Primary or intrinsic central nervous system (CNS) tumours, which affect the brain, spinal cord, and cranial nerves, are derived from the CNS substance itself, with the majority of them emanating from neuroglial cells or their progenitors. These tumours are, generally, collectively known as gliomas. Although such neoplasms are quite amenable to cell culture and the established cell lines are numerous, the original tumours display a high degree of cellular heterogeneity, while resultant high-passage cultures suffer from homogeneity due to in vitro selection, thereby limiting their value in biological studies. Monolayer cultures have, however, been used extensively for drug chemosensitivity and multidrug resistance studies, as well as for studies of adhesion, motility, and invasiveness. The use of three-dimensional (3D) multicellular tumour spheroids (MCTSs) has gained much support in recent years often in the context of “confrontation” cultures, where a 3D “target” tissue of precultured heart fragment or re-aggregated brain cells is juxtaposed with the tumour spheroid in order to study interaction between neoplastic and non-neoplastic cell populations. Local invasiveness is frequently monitored by such means. Animal models of primary brain tumour suffer from a number of problems related to their biological differences with spontaneous brain tumours in man. Such animal models may be developed either by exposure to ionizing radiation, chemical carcinogens, or oncogenic viruses or by genetic manipulation. Alternatively, tumour cells or tissues may be either syngeneically transplanted into same-species hosts or xenografted, such as when human biopsy tissue is implanted into immunologically deprived host animals. In addition to hosting primary, intrinsic brain and spinal tumours, the CNS plays host to many secondary or metastatic cancers, which originate in different, distant organs and tissues. Indeed, around a quarter of all cancers spread into the CNS, with seeding into the CNS generally bringing with it a poorer prognosis. Animal models of metastasis into the CNS are rare, as are in vitro models. This is probably a reflection of the underinvestment of time and resources in this branch of oncology. The interaction between metastatic cancer cells and the modified blood vascular system of the brain, which incorporates the structural and physiological blood-brain barrier (B-BB), may be considered an interesting area for further investigation as may the direct interaction between metastatic cancer cells and the brain substance, which provides a “fertile soil” for their growth, but seems to provide a barrier to their invasive behaviour and, hence, growth is essentially proliferative in nature.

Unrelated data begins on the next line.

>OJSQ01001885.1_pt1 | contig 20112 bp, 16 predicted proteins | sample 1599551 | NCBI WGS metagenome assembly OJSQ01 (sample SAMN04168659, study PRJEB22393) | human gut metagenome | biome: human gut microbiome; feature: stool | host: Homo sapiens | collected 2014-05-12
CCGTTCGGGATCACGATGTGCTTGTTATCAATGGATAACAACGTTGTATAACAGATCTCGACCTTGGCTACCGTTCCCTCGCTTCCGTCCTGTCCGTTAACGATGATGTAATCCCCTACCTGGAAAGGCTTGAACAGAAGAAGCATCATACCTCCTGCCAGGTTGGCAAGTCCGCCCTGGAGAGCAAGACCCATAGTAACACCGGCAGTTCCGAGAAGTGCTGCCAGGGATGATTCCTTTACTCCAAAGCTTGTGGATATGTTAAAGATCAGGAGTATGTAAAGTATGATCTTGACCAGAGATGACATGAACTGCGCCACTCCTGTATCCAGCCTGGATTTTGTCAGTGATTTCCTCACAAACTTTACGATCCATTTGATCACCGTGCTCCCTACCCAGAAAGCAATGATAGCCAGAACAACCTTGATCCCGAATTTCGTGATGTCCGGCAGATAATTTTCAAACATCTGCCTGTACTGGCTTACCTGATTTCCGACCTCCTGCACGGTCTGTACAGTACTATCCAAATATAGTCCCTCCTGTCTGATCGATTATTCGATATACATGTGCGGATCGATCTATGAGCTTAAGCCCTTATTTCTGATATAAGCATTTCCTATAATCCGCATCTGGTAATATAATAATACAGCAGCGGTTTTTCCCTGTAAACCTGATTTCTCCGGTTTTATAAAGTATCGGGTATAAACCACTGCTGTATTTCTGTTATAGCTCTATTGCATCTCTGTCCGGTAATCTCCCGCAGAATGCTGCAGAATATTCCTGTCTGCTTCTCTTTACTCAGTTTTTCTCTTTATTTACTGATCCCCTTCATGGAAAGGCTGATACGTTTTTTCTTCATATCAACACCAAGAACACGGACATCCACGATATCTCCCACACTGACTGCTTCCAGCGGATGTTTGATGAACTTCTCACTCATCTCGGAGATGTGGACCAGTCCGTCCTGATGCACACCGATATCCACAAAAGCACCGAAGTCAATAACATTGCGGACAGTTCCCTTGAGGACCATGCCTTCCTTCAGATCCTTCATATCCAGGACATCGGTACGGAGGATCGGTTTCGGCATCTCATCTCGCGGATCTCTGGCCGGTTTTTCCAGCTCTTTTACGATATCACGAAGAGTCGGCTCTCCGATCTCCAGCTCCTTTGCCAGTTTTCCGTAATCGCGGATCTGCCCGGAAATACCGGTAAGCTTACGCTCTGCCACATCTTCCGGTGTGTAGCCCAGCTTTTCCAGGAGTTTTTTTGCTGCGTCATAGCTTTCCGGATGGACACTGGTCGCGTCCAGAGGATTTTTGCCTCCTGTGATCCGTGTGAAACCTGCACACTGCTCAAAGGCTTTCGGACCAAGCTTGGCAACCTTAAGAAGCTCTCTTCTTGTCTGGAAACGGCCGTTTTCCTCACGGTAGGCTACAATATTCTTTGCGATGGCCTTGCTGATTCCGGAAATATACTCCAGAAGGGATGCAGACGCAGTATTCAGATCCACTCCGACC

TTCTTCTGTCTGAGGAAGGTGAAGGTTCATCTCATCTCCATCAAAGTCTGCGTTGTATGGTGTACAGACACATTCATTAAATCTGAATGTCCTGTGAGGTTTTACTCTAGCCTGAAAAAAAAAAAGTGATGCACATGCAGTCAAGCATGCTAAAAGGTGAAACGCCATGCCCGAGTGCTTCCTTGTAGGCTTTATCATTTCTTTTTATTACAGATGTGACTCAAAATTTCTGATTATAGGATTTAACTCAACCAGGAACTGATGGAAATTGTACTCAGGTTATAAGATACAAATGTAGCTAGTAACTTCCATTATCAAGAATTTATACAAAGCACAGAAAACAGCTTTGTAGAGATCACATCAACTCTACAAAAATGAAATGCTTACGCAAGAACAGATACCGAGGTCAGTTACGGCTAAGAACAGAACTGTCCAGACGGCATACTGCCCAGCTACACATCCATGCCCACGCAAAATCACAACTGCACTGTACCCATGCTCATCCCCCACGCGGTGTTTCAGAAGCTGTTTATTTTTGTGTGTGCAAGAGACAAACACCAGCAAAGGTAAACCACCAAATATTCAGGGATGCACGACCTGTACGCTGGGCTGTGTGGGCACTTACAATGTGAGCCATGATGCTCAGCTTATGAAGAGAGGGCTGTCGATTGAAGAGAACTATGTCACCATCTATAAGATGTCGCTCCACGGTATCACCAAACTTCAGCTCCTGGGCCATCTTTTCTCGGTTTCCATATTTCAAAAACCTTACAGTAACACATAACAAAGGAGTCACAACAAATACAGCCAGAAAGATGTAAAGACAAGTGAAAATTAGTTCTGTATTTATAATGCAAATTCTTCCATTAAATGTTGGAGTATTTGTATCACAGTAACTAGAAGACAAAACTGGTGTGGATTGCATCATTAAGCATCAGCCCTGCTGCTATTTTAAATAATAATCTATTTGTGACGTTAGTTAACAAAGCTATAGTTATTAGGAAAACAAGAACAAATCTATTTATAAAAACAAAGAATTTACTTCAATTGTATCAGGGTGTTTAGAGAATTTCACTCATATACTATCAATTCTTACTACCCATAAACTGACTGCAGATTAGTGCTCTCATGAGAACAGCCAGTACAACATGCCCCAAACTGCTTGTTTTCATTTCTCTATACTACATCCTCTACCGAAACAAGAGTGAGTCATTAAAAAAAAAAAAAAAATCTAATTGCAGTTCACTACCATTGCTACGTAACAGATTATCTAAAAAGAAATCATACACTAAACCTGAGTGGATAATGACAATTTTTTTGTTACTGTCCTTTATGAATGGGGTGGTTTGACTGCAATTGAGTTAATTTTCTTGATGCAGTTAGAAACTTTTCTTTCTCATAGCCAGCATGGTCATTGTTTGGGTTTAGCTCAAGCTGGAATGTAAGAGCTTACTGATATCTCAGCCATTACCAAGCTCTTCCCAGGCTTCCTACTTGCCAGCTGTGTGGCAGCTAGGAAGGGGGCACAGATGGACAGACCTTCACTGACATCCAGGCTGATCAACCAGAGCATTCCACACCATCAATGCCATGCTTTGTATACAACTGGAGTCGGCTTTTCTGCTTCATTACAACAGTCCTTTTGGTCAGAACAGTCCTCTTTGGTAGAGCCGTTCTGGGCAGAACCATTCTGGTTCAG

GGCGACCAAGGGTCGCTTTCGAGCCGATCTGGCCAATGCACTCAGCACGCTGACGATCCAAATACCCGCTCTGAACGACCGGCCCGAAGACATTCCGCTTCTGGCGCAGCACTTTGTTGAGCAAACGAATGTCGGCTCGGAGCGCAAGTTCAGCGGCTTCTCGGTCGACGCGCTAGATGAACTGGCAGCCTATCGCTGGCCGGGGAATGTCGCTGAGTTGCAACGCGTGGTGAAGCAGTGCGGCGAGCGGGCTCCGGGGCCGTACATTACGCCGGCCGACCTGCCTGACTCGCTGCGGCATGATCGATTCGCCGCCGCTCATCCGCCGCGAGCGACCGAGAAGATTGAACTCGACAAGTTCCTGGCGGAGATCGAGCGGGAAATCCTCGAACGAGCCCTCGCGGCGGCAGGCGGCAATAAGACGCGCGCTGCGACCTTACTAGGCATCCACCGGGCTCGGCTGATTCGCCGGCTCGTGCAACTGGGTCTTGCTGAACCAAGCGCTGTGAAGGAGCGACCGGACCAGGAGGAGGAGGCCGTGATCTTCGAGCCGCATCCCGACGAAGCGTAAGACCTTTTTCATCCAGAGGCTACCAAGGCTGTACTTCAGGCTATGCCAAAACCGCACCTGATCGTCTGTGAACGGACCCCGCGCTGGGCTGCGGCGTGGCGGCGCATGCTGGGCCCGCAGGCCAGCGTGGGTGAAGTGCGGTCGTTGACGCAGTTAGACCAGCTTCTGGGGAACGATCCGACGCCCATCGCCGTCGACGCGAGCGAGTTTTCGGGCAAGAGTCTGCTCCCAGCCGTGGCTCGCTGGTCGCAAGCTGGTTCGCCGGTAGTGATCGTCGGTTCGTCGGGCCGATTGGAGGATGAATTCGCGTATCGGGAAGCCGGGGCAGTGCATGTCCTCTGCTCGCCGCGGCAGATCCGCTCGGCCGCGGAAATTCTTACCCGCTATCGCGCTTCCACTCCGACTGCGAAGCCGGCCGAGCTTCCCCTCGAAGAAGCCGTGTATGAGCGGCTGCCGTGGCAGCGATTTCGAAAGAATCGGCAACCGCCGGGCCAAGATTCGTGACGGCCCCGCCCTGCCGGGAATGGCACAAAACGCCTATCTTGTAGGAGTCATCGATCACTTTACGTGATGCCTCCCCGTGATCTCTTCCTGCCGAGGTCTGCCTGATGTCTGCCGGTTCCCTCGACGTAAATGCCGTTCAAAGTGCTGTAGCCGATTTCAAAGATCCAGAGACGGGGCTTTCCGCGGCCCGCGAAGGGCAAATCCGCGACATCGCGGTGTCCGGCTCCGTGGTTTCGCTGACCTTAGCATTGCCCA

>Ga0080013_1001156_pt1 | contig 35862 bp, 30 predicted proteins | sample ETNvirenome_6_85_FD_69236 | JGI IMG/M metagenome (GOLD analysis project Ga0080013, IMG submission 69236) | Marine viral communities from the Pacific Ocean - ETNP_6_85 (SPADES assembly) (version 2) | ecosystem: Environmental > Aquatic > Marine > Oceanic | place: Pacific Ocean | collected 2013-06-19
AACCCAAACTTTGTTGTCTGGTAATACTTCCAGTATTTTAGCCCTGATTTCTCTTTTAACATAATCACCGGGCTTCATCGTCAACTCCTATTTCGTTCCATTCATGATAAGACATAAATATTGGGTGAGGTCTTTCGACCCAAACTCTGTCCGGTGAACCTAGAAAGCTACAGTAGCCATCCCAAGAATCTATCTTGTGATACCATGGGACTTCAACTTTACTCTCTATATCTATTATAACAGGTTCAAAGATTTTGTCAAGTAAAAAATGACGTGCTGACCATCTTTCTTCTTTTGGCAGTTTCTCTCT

|Title of host publication||The cancer handbook|
|Place of Publication||Chichester|
|Number of pages||15|
|Publication status||Published - 2007|